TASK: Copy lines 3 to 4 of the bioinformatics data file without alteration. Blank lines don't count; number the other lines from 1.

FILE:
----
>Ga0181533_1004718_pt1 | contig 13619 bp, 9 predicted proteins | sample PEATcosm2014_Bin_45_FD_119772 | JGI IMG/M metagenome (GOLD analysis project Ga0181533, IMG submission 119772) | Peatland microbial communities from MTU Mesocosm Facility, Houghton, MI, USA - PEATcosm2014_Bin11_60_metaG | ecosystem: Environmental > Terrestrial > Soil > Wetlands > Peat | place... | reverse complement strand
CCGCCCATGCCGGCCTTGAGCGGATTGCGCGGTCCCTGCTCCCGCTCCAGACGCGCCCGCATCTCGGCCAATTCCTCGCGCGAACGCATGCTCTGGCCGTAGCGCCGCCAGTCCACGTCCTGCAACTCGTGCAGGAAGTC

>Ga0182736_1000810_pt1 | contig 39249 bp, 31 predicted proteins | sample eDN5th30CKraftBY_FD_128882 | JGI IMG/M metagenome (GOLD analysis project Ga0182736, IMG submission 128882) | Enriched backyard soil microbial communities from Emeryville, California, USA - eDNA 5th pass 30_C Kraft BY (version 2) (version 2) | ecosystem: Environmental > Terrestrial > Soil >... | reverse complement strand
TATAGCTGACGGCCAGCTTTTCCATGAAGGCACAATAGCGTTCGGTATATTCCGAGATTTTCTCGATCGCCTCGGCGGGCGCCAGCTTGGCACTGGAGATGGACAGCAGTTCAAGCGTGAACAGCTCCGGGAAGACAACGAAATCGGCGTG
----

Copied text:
>Ga0182736_1000810_pt1 | contig 39249 bp, 31 predicted proteins | sample eDN5th30CKraftBY_FD_128882 | JGI IMG/M metagenome (GOLD analysis project Ga0182736, IMG submission 128882) | Enriched backyard soil microbial communities from Emeryville, California, USA - eDNA 5th pass 30_C Kraft BY (version 2) (version 2) | ecosystem: Environmental > Terrestrial > Soil >... | reverse complement strand
TATAGCTGACGGCCAGCTTTTCCATGAAGGCACAATAGCGTTCGGTATATTCCGAGATTTTCTCGATCGCCTCGGCGGGCGCCAGCTTGGCACTGGAGATGGACAGCAGTTCAAGCGTGAACAGCTCCGGGAAGACAACGAAATCGGCGTG